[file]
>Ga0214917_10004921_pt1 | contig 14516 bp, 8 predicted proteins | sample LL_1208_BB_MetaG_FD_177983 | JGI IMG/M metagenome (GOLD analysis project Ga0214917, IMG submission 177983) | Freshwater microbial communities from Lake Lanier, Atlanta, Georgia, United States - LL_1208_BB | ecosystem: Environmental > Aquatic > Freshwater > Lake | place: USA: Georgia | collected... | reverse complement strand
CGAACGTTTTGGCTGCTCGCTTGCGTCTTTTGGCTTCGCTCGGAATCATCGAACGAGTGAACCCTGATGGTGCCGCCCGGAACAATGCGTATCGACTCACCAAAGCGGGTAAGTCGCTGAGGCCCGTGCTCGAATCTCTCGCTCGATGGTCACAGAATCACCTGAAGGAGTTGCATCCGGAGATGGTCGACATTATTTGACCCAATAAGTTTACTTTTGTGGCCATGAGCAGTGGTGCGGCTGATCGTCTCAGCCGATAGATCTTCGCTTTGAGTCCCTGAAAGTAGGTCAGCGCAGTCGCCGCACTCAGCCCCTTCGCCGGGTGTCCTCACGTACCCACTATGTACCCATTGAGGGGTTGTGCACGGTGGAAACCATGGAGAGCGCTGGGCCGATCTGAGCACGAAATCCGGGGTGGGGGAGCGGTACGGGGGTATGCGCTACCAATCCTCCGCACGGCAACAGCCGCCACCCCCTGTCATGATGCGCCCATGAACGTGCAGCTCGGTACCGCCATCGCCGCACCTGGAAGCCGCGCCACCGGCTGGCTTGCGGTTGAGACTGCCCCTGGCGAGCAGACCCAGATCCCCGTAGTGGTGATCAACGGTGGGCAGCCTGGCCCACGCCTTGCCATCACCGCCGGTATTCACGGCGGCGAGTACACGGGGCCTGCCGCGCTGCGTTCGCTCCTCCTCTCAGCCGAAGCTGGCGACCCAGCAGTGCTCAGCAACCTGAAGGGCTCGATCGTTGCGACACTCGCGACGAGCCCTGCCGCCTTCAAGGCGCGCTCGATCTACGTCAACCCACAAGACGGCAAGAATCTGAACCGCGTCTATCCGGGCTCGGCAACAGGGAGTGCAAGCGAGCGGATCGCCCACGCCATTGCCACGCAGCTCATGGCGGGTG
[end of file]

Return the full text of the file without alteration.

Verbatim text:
>Ga0214917_10004921_pt1 | contig 14516 bp, 8 predicted proteins | sample LL_1208_BB_MetaG_FD_177983 | JGI IMG/M metagenome (GOLD analysis project Ga0214917, IMG submission 177983) | Freshwater microbial communities from Lake Lanier, Atlanta, Georgia, United States - LL_1208_BB | ecosystem: Environmental > Aquatic > Freshwater > Lake | place: USA: Georgia | collected... | reverse complement strand
CGAACGTTTTGGCTGCTCGCTTGCGTCTTTTGGCTTCGCTCGGAATCATCGAACGAGTGAACCCTGATGGTGCCGCCCGGAACAATGCGTATCGACTCACCAAAGCGGGTAAGTCGCTGAGGCCCGTGCTCGAATCTCTCGCTCGATGGTCACAGAATCACCTGAAGGAGTTGCATCCGGAGATGGTCGACATTATTTGACCCAATAAGTTTACTTTTGTGGCCATGAGCAGTGGTGCGGCTGATCGTCTCAGCCGATAGATCTTCGCTTTGAGTCCCTGAAAGTAGGTCAGCGCAGTCGCCGCACTCAGCCCCTTCGCCGGGTGTCCTCACGTACCCACTATGTACCCATTGAGGGGTTGTGCACGGTGGAAACCATGGAGAGCGCTGGGCCGATCTGAGCACGAAATCCGGGGTGGGGGAGCGGTACGGGGGTATGCGCTACCAATCCTCCGCACGGCAACAGCCGCCACCCCCTGTCATGATGCGCCCATGAACGTGCAGCTCGGTACCGCCATCGCCGCACCTGGAAGCCGCGCCACCGGCTGGCTTGCGGTTGAGACTGCCCCTGGCGAGCAGACCCAGATCCCCGTAGTGGTGATCAACGGTGGGCAGCCTGGCCCACGCCTTGCCATCACCGCCGGTATTCACGGCGGCGAGTACACGGGGCCTGCCGCGCTGCGTTCGCTCCTCCTCTCAGCCGAAGCTGGCGACCCAGCAGTGCTCAGCAACCTGAAGGGCTCGATCGTTGCGACACTCGCGACGAGCCCTGCCGCCTTCAAGGCGCGCTCGATCTACGTCAACCCACAAGACGGCAAGAATCTGAACCGCGTCTATCCGGGCTCGGCAACAGGGAGTGCAAGCGAGCGGATCGCCCACGCCATTGCCACGCAGCTCATGGCGGGTG